Forum for Science, Industry and Business

Sponsored by:     3M 
Search our Site:

 

Lucky find off Galapagos

26.09.2006
Ocean scientists discover how bacteria produce propane in the deep seafloor

During an expedition off the South American coast, an international team of ocean scientists discovered that the gases ethane and propane are widespread, and are being produced by microorganisms in deeply buried sediments.

Prof. Kai-Uwe Hinrichs (Research Center Ocean Margins, University of Bremen), co-author Prof. John Hayes (Woods Hole Oceanographic Institution), and colleagues report new findings on the production of energy-laden gases in a paper in this week's online edition of the renowned Proceedings of the National Academy of Sciences of the U.S.A. (PNAS). The findings suggest that microbes in the deeply buried, vast ecosystem below the seafloor carry out hitherto unrecognized processes, which are highly relevant to both our understanding of global element cycles and the metabolic abilities of Earth's microbial biosphere.

"In a way, the finding was coincidental," Hinrichs states. Onboard the research drilling vessel JOIDES Resolution, the geochemist, now at the University of Bremen but then at Woods Hole Oceanographic Institution (WHOI), analyzed the gases in sediments buried up to 400 meters in the Equatorial Pacific off Peru. "We were swamped with samples: in nearly a thousand samples of up to 40 million-year-old sediment, we analyzed the gas content." Despite work shifts of up to 14 hours, the shipboard scientists soon had a backlog of unanalyzed samples, which turned out to be lucky. "When we later looked at the samples, we noticed that concentrations of ethane and propane were suspiciously high," Hinrichs adds. Soon the scientists realized that these gases were not artifacts or contaminants, but that they must have slowly escaped from the sediment.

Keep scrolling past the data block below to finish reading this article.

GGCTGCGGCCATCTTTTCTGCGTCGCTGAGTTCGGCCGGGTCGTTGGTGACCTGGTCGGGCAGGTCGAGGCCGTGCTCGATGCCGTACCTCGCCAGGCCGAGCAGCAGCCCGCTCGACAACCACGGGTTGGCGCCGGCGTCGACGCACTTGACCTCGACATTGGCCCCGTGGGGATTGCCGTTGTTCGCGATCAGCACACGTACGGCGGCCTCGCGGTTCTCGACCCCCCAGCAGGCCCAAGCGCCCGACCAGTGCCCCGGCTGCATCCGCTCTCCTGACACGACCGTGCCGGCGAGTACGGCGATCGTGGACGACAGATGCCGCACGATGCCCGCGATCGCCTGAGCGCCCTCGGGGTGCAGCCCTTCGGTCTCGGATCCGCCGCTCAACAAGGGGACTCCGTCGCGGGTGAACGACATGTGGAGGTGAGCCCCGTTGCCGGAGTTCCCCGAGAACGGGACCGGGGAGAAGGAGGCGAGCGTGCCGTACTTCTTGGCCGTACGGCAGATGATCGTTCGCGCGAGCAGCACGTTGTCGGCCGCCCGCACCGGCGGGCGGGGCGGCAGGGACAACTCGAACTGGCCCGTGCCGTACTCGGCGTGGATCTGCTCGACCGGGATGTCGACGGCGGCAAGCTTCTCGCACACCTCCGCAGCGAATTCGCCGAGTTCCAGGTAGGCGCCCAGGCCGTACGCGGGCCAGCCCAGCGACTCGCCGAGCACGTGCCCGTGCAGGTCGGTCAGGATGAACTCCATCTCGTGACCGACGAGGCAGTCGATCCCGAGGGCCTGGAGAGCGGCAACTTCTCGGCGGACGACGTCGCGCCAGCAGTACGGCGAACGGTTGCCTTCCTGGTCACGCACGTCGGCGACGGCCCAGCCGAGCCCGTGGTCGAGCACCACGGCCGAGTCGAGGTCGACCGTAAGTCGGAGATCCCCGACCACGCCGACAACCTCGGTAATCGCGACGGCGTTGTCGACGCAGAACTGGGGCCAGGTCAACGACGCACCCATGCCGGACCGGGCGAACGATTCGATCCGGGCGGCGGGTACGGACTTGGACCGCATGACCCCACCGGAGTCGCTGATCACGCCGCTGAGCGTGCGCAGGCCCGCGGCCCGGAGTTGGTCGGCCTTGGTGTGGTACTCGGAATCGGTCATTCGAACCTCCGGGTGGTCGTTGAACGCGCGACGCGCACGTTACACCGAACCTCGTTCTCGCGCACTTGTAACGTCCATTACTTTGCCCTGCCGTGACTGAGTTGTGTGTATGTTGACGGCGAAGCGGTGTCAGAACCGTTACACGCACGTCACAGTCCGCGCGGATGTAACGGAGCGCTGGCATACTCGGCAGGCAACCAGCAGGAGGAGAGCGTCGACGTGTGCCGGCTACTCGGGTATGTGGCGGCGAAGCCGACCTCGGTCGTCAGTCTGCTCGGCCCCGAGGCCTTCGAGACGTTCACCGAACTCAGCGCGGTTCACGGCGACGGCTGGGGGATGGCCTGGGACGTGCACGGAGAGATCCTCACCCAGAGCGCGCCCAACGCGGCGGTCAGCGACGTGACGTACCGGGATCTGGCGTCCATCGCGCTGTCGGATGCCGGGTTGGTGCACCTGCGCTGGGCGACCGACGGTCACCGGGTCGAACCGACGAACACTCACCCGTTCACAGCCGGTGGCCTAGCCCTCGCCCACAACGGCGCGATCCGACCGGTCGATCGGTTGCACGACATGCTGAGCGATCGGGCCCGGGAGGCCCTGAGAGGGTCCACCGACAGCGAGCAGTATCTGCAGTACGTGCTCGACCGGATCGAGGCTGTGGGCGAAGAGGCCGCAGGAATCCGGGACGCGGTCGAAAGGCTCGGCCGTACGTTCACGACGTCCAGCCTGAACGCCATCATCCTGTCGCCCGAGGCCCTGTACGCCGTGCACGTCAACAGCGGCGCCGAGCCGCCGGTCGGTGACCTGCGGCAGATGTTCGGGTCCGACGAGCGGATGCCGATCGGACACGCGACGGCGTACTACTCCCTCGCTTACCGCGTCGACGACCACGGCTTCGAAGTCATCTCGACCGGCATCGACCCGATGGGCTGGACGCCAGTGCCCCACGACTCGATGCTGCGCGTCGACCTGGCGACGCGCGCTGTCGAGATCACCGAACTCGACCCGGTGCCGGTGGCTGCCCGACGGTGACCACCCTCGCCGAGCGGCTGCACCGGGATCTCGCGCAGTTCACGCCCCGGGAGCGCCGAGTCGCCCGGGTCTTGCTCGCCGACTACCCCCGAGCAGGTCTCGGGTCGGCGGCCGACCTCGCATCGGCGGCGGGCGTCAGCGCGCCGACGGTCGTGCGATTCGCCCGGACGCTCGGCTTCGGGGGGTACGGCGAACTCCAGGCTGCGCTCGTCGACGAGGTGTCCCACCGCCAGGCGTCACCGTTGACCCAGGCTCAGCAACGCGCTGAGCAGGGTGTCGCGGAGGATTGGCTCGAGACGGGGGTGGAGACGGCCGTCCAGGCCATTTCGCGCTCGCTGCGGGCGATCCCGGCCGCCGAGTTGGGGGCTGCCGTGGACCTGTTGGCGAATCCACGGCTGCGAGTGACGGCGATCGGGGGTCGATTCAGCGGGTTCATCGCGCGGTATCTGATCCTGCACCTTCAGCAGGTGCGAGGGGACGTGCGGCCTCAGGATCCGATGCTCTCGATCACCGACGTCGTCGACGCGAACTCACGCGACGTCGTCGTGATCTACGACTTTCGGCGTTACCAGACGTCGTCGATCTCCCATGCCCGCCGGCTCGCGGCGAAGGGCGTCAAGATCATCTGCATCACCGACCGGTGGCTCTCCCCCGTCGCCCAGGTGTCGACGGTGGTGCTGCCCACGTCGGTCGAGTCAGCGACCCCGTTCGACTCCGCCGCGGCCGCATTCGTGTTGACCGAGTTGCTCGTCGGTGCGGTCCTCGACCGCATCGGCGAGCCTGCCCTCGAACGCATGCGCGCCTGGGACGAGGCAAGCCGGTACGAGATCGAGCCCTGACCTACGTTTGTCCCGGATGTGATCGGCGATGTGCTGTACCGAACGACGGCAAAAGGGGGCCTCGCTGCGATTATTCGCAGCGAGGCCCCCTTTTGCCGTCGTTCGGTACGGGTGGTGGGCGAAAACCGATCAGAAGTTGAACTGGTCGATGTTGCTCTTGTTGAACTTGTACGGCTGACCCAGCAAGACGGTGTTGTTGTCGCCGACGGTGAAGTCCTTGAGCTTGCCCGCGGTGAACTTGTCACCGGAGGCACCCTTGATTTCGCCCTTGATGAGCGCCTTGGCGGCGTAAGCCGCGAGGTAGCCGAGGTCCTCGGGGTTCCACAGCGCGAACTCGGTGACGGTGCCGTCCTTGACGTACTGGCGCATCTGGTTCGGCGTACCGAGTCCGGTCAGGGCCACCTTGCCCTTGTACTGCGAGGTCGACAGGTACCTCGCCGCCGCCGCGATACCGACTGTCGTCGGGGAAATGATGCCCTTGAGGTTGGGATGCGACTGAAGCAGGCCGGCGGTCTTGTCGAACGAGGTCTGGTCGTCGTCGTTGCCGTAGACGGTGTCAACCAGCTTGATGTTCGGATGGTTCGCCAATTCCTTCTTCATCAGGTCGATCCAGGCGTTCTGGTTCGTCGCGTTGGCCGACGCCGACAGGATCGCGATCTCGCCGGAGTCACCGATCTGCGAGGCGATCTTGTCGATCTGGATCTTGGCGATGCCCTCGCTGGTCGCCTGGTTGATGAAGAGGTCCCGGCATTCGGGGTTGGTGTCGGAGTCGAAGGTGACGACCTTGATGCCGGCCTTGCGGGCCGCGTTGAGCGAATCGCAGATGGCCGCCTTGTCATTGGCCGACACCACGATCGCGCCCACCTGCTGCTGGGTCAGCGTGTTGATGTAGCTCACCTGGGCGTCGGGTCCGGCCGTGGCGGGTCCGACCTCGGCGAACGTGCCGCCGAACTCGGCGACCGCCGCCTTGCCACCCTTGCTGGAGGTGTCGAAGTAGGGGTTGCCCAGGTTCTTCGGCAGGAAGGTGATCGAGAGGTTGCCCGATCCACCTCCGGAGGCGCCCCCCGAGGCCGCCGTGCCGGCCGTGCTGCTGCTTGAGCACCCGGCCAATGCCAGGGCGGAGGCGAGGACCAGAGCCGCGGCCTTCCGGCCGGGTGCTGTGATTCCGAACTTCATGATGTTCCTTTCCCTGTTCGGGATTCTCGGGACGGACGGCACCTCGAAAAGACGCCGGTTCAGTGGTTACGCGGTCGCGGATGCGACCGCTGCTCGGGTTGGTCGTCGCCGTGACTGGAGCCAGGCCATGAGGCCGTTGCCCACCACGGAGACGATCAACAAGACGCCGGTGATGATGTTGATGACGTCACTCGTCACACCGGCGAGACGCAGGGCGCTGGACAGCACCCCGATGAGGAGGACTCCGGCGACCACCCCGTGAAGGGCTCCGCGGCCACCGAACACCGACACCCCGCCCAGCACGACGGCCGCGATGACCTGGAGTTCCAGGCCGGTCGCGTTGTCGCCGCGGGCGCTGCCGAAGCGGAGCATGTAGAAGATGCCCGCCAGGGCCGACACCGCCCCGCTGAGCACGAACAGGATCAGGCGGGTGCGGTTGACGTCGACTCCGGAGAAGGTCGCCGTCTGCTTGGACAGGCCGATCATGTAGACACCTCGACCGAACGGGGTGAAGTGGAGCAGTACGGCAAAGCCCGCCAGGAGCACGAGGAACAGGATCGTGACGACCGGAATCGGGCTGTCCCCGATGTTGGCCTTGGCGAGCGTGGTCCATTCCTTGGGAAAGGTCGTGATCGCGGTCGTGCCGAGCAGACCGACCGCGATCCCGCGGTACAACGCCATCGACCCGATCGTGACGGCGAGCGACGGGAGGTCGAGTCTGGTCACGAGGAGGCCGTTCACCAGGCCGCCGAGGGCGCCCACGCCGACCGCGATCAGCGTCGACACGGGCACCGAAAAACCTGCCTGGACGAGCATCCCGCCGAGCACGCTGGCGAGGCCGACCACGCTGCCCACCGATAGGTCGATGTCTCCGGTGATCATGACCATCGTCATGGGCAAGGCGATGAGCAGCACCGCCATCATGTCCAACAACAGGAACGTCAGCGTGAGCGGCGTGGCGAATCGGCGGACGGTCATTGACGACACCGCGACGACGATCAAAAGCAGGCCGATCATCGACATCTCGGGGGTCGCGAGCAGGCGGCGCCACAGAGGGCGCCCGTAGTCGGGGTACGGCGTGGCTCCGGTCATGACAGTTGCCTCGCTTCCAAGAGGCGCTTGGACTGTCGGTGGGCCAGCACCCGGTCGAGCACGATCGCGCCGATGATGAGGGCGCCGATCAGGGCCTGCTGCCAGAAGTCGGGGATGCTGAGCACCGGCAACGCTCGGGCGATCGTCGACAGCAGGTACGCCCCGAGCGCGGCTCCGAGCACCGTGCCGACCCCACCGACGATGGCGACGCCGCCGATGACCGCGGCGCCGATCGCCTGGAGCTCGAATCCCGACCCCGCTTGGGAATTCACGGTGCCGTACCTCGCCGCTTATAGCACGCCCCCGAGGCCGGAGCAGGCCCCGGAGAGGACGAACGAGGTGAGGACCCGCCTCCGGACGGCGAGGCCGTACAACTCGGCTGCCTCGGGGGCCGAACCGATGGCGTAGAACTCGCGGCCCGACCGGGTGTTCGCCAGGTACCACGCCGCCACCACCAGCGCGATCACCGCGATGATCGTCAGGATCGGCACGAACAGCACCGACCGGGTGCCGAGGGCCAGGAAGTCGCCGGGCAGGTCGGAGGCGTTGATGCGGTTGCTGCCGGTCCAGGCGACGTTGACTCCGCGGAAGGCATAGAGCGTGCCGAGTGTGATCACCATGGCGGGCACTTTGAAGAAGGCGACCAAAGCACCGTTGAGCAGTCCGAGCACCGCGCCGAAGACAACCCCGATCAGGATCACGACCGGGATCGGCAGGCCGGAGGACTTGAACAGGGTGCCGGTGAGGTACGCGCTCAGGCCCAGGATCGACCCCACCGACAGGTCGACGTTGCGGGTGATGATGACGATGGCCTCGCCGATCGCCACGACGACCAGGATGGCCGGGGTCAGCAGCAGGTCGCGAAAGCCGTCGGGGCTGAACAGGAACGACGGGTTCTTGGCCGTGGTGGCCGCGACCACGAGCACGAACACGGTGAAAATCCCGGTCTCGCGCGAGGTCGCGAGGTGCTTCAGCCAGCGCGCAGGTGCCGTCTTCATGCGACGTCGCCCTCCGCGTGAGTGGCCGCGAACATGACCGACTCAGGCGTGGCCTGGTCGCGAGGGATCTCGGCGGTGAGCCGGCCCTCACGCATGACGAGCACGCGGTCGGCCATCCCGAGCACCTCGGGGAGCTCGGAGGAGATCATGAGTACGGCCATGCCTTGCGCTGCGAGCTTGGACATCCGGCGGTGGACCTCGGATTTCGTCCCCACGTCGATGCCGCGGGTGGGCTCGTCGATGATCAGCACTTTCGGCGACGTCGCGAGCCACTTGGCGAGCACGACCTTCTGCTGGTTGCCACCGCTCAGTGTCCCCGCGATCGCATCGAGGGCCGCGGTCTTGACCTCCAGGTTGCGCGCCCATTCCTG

The researchers began to wonder how to account for the presence of these gases. Normally, ethane and propane are known as typical products of fossil fuel generation at elevated temperatures and pressure, without direct involvement of microbes. In the PNAS article, the team argues that microbes played a key role in the formation of these hydrocarbons.

"Sediments contain organic material (the fossil remnant of oceanic plants and animals)," Hinrichs explains. "This material, a key ingredient in the carbon cycle, is the major food used by the deep biosphere. During its decomposition by microbes, acetate--the ionic form of acetic acid--is formed. We think that bacteria use hydrogen to convert acetate into ethane. Addition of inorganic carbon and hydrogen provides a route to propane."

In support of their hypothesis for a biological origin of the gases, the researchers point to several clues: "First, the sampling locations are remote from reservoirs of oil and natural gas, so that this source can be eliminated," Hinrichs says. "Moreover, the abundance of stable isotopes of carbon are markedly different from those in gases formed at high temperature," adds co-author John Hayes, a geochemist at Woods Hole Oceanographic Institution (WHOI).

Co-author Wolfgang Bach, geochemist and professor at the Bremer Research Center points out, "We also were able to demonstrate that under the conditions prevailing at depth, these processes could yield just enough energy for growth of bacterial communities."

The paper leads to several new questions that will be addressed in future work. In a current PhD project in the Organic Geochemistry Group at the Research Center Ocean Margins, experiments are being conducted to locate the sedimentary sites where the gases are hidden. "Interlayer spaces of clay minerals are the best candidates right now," Hinrichs says. Other experiments are currently being designed to find out more about how the gases are being formed. He adds, "One important goal right now is to study these processes under controlled conditions in the lab to verify or refine the proposed mechanism." Hinrichs knows that it may not be easy to simulate processes from the deep biosphere, but the geochemist hopes to identify and replicate the conditions needed to stimulate the microbes to produce a lot of these energy carriers.